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5 Tips and 2 Warnings for Choosing Your Small Business Name

By: Susan Solovic

 

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Shakespeare said that a rose by any other name would smell as sweet. However, some business names can be real stinkers. Therefore, if I may invoke a line from another famous production—Indiana Jones and the Last Crusade—choose wisely!

 
Let’s start with two very important warnings:
 
  • Don’t select a name that has already been trademarked.
  • Don’t select a name already registered as a corporation, if you plan to incorporate.
You don’t want to spend a lot of time developing a name and perhaps the artwork for your logo if there are already claims on it. The U.S. Patent and Trademark Office has a database you can search to see if the name you are considering has been trademarked.
 
You need to check with the office in your state that handles incorporations to see if someone already has your proposed name. However, if you’re in a different location and/or provide a different product or service, you might still be able to use the name. Consult a lawyer.
 
Try these ideas
 
With those admonitions out of the way, let’s try to get our creative juices flowing by discussing some strategies to inspire the ideal business name.
 
  • Keep it simple. Simple is always good. Simple lends itself to being memorable. Try to catch the essence of what you do. An example I like to use is GoToMyPC. In this case, it also makes a great domain name, which is something many businesses need to consider. However, probably every combination of six letters or less is already taken as a domain name; you’ll have to go longer than that.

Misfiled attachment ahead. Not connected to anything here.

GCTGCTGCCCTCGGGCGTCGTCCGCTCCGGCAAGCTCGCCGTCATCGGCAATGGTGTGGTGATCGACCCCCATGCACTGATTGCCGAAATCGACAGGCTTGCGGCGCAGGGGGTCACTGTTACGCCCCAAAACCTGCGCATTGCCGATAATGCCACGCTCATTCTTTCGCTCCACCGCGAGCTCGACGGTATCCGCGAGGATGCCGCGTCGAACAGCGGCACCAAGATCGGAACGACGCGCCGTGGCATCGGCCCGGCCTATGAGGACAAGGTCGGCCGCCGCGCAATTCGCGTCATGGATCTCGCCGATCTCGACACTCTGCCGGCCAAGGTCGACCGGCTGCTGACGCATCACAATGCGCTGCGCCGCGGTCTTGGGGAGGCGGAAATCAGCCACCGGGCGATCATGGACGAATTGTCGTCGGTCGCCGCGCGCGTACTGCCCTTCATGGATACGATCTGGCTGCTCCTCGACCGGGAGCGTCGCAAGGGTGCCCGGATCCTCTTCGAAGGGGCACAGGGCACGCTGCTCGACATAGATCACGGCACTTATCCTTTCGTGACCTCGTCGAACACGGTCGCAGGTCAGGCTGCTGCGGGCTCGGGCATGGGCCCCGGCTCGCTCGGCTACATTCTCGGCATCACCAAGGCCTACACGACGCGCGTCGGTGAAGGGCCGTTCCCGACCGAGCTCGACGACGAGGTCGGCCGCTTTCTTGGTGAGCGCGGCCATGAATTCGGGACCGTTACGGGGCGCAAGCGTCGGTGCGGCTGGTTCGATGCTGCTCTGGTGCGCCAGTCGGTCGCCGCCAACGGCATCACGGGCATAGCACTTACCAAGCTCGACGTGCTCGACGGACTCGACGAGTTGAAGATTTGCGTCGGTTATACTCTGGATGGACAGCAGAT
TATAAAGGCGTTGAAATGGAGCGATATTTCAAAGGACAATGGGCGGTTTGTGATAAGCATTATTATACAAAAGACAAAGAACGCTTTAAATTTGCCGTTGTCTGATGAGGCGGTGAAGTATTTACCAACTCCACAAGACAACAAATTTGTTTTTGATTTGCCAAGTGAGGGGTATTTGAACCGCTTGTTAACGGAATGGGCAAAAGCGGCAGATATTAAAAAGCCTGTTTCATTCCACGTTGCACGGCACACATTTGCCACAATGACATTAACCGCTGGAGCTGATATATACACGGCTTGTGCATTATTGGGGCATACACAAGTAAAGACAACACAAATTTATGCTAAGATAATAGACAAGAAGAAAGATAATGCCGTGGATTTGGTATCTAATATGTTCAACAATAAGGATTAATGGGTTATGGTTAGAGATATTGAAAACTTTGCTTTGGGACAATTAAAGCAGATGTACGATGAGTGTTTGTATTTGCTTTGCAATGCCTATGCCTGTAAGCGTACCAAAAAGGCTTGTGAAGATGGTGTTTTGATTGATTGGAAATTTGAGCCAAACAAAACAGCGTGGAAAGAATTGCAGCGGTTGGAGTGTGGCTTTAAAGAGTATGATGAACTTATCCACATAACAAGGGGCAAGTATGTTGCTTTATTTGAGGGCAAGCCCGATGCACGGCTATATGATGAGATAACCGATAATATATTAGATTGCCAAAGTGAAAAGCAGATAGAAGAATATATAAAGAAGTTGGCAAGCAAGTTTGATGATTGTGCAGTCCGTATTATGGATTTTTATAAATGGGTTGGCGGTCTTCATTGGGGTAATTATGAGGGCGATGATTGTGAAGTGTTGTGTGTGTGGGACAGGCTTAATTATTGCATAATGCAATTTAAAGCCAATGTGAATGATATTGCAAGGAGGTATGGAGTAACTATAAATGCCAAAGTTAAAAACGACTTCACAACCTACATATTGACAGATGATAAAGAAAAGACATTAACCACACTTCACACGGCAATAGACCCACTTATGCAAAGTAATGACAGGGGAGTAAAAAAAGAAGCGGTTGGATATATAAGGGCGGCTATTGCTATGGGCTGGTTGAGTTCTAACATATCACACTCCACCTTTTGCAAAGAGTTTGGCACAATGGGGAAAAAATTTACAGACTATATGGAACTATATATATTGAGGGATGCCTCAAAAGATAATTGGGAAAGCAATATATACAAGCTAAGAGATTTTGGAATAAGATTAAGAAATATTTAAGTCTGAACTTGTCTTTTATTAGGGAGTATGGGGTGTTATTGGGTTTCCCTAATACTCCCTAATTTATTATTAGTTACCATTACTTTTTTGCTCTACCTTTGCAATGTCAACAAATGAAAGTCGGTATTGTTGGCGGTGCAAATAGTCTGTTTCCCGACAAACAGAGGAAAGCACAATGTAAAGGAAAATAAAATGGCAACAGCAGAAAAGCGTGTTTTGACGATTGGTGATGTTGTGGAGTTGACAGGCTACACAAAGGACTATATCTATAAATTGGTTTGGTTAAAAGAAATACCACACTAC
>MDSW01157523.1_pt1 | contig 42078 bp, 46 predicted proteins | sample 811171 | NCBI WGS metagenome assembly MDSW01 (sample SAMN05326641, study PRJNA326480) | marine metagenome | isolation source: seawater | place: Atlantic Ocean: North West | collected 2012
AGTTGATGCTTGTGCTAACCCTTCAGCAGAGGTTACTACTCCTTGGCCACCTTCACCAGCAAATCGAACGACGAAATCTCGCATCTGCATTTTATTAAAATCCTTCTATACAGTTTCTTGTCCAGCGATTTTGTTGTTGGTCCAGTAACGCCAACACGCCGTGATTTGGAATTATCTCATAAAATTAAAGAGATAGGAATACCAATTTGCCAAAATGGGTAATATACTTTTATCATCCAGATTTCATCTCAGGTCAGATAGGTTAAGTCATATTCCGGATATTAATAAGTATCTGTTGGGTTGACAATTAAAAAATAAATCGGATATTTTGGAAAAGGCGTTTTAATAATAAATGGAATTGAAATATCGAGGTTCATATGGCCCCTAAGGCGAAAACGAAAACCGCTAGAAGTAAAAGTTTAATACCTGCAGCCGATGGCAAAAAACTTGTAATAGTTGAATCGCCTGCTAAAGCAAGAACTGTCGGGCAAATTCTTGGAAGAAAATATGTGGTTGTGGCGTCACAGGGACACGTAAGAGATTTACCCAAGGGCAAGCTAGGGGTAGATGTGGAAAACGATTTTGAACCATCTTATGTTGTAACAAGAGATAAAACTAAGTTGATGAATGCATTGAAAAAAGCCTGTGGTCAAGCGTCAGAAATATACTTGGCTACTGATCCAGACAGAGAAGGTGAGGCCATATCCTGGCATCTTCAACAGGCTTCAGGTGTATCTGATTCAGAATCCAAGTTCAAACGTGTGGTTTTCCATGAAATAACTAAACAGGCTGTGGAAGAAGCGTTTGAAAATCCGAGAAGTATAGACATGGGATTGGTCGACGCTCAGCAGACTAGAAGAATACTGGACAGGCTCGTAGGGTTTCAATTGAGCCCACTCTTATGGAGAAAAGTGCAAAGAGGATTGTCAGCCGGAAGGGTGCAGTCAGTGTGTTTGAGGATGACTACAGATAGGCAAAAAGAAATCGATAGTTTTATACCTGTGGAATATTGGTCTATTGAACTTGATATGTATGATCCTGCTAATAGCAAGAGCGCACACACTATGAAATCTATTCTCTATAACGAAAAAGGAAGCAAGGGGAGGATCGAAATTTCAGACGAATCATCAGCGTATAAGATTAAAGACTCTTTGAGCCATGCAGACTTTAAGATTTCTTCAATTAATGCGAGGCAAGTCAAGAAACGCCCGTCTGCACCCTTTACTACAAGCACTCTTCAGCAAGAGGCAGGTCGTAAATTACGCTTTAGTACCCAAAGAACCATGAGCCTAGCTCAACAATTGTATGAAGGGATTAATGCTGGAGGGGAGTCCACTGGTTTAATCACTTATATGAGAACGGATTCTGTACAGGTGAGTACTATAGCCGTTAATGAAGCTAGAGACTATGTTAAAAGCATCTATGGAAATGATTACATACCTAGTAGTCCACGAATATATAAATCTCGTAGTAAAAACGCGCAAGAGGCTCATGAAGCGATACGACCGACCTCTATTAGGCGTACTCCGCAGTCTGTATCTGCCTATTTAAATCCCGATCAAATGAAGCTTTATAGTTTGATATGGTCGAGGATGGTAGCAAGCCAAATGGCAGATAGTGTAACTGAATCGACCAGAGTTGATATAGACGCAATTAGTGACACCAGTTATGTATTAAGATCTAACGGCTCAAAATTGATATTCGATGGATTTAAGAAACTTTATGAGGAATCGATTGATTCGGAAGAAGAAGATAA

• Consider wordplay. Wordplay can be good, but there’s one huge caveat: It can’t be confusing! Don’t do a play on words that would cause spelling errors; you won’t get easily found on the web. Also, make sure the name truly relates to what you do. I’ve heard about a yarn store called “With Ewe In Mind.” The ovine spelling confuses and it’s not obviously a yarn shop.
  • Be inventive. Head over to Google translate and set it up to translate from English to Latin. Enter some English words that relate to your business and find their Latin equivalents. See if you can use the Latin to craft a name that is memorable, simple and illuminates some qualities of your business. Approaches like this have been used to create names like Acura.
  • Consider keywords. One or two keywords in your name can be very good. They help directly communicate what is important to your business and give you a potential boost in web searches.
  • Hire someone. What’s your budget? Do you want to pay $5 for some business name ideas or $50,000? At the bottom end, you can go to Fiverr and several freelancers will suggest five names for five bucks. If you have a healthy budget you can go to NameLab, which came up with Acura, Olive Garden, COMPUSA and many more.
 
One last word of advice: When you start to zero in on names, try them out on your friends and family. That should help you find the real winner.
 
This article was originally published by Susan Solovic
Published: April 18, 2014
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Susan Solovic

Susan Wilson Solovic is an award-winning serial entrepreneur, New York Times, Wall Street Journal, Amazon.com and USA Today bestselling author, and attorney. She was the CEO and co-founder of SBTV.com—small business television—a company she grew from its infancy to a million dollar plus entity. She appears regularly as a featured expert on Fox Business, Fox News, MSNBC, CNN, CNBC and can be seen currently as a small business expert on the AT&T Networking Exchange website. Susan is a member of the Board of Trustees of Columbia College and the Advisory Boards for the John Cook School of Entrepreneurship at Saint Louis University as well as the Fishman School of Entrepreneurship at Columbia College. 

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